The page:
The Beautifully Damaged | Allison Floyd

I watch him feed a string of pink paper butterflies to the shredder. He is a thorn in my heart: a stubborn sore spot I can’t stop prodding. Butterfly Shredder thinks their demise looks cool. And it does: butterflies blithely flying to their doom, a flight that will leave them in ruins. The sight is transfixing, even though it is thoughtless, since they are a thank-you card from a grateful patron.


The Law had asked me out the preceding week. I almost said no, but I’d developed a fascination with Little Red Riding Hood. I had on my scarlet cloak—always a matador and no bull in sight—and I yearned for something unsafe. For the gleam of fangs. It was my bad habit to stare into the dead, glossy eyes of taxidermied wolves and despair when nothing reached out to meet my gaze. The wolves were remote and beyond reach. This is what drew me to them. This was why I had a heart full of thorns, a heart that resembled shredded butterflies.

I decided to forego the safety of taxidermied wolves for live, breathing ones with claws and appetites. Ones that could look back at me in ways that were unsafe. I was sick of splinters and the taste of sawdust.


The Law had broken his back. The doctors told him he’d never walk after the accident, but he did—with a pronounced limp he managed to make a swagger. I liked the new incarnation better. It told a story of struggle and tenacity, of the ways life doesn’t work out. The former incarnation, frozen whole and intact in the family picture, didn’t know what awaited it. He smoked Marlboro Lites on the back patio of his mother’s house, where he’d had to move due to financial hardship.

He was forty-one.

His teeth were sharp.

“I haven’t had to deal with death in my life,” he said. “Not like you. I’m lucky.”

“I don’t think that’s true,” I said. “Ours is a mortal existence. There are so many deaths beyond literal, actual death. Divorce, not knowing your father, the loss of your intact body.”

All things he’d endured.

He exhaled a thick plume of smoke and stared into the dark.

He nodded.

This was our first date.

It was also our last.


One day, Little Red ventured into the woods to meet her wolf.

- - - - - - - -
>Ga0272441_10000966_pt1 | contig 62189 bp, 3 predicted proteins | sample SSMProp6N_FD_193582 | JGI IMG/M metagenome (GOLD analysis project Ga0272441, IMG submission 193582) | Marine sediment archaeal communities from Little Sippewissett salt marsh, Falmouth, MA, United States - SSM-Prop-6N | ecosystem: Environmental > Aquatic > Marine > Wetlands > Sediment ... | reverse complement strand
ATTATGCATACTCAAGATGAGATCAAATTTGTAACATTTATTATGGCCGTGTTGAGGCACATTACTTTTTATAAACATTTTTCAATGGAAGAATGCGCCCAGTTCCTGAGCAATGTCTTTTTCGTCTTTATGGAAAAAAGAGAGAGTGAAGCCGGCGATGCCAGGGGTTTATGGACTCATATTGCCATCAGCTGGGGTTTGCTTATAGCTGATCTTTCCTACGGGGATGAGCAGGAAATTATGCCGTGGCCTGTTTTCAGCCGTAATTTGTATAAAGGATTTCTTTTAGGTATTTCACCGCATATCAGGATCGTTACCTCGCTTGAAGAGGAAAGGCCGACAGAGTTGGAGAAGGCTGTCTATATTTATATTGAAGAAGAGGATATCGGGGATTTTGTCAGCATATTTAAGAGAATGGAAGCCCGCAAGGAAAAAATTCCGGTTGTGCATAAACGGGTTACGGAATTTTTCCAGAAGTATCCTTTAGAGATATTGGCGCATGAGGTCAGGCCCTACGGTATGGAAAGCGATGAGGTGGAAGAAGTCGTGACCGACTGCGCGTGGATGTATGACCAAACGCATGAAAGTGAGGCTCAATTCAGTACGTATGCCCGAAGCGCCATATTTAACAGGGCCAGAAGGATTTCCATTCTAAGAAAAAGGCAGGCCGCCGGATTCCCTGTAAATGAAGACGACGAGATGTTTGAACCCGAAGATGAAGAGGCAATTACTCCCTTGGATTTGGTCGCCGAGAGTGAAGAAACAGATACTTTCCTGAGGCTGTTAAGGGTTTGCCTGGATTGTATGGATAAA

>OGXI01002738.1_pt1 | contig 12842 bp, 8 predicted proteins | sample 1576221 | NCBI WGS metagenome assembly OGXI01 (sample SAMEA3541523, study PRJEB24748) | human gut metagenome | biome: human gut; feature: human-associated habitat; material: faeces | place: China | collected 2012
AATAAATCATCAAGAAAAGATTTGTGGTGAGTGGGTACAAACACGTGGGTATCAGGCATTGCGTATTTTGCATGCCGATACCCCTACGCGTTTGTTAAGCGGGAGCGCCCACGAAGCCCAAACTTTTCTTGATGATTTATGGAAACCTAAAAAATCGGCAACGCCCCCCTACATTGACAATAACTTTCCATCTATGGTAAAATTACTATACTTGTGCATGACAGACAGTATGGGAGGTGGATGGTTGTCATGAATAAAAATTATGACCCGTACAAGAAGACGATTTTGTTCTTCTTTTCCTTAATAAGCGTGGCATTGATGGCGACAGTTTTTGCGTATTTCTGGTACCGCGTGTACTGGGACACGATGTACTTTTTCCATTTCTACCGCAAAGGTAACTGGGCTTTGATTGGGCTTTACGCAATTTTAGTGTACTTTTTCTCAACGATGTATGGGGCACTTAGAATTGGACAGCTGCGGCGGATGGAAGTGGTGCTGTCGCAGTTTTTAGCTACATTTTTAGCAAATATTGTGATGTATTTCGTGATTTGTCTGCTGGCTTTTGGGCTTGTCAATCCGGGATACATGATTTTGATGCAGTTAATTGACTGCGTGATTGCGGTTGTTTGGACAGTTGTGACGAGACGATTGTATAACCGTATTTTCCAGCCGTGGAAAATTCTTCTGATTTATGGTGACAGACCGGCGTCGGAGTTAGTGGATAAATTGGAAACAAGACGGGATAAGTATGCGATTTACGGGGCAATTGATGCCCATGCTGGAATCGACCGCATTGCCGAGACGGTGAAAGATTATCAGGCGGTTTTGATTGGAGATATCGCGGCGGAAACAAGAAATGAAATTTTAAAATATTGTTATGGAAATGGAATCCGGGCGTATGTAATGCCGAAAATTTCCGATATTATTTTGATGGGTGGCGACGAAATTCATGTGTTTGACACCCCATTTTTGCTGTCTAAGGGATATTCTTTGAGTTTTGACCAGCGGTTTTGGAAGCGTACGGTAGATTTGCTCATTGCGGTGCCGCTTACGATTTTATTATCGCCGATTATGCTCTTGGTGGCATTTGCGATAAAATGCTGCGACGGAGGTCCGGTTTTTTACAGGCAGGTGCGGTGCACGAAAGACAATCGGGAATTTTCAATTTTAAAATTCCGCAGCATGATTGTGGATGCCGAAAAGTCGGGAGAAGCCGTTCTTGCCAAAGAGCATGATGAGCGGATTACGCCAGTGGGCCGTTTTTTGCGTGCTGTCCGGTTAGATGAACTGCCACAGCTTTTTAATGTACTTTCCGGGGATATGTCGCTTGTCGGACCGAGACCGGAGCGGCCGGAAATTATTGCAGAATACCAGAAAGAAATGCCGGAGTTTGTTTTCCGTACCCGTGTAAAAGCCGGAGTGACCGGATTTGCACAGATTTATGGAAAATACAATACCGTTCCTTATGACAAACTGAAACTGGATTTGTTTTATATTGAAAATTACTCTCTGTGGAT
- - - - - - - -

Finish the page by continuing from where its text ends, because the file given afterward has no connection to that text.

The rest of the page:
Her wolf was waiting.

One day, Little Red, tired of skirting sharp edges, wished to break the skin.

Her wolf was happy to oblige.

But his teeth, it turns out, weren’t sharp enough.


Dear Butterfly Shredder:

I have realized I don’t like you and I look forward to the day when you are an unpleasant memory.

And still you have this hold over me.

The mechanical fangs of the paper shredder.

Danger never looks like what you expect it to.

This makes it hard to avoid.


Re: the difference between Butterfly Shredder and The Law. I guess it comes down to the beautifully damaged versus the not beautifully damaged: the shards of a stained glass window versus rotting fruit, the brown bruise that mars a garnet-colored apple.

I think of rock stars: that shopworn trope. It’s not beauty, so much as charisma, which is often mistaken for beauty, which is like mistaking the tablecloth for the table. For example: Prince in the basement of his parents’ house in Purple Rain: the sad boy with the gallery of porcelain clowns, a close-up of a lone tear exquisitely painted on a sculpted bone-white face.

Or Axl Rose sitting in the early 90s by the placid blue of his manor’s pool, his own blue eyes strangely calm as he reflects on music and the feud of the moment. In this interview, Axl is curiously devoid of heat, spent. Poisonous beasts can conceal their fangs. This makes it easy for the credulous to say, oh, surely Axl (for instance) is not poisonous. When you know they’re just biding their time.


What makes one person beautifully damaged and the other not? It’s more than the artful arrangement of bruises: maybe some forms of damage just stick in our craws. You, for instance, might feel pulled by the shredded strings of a ravaged harpsichord, whereas I might have the same reaction to a freshly dead squirrel in the street.


And what of the beautifully whole, the intact? If they’re out there, and you know where to find them, please tell me.

Allison Floyd’s previous publication credits include flashquake, frisson, Rogue Worlds, and, most recently, the winter issue of The First Line. She blogs at Country Louse and tweets micro-essays @DysphoriaJones.


Nonfiction for the restless soul. Published online quarterly.

One comment

  1. Pingback: The Country Louse is a writerer. | Country Louse

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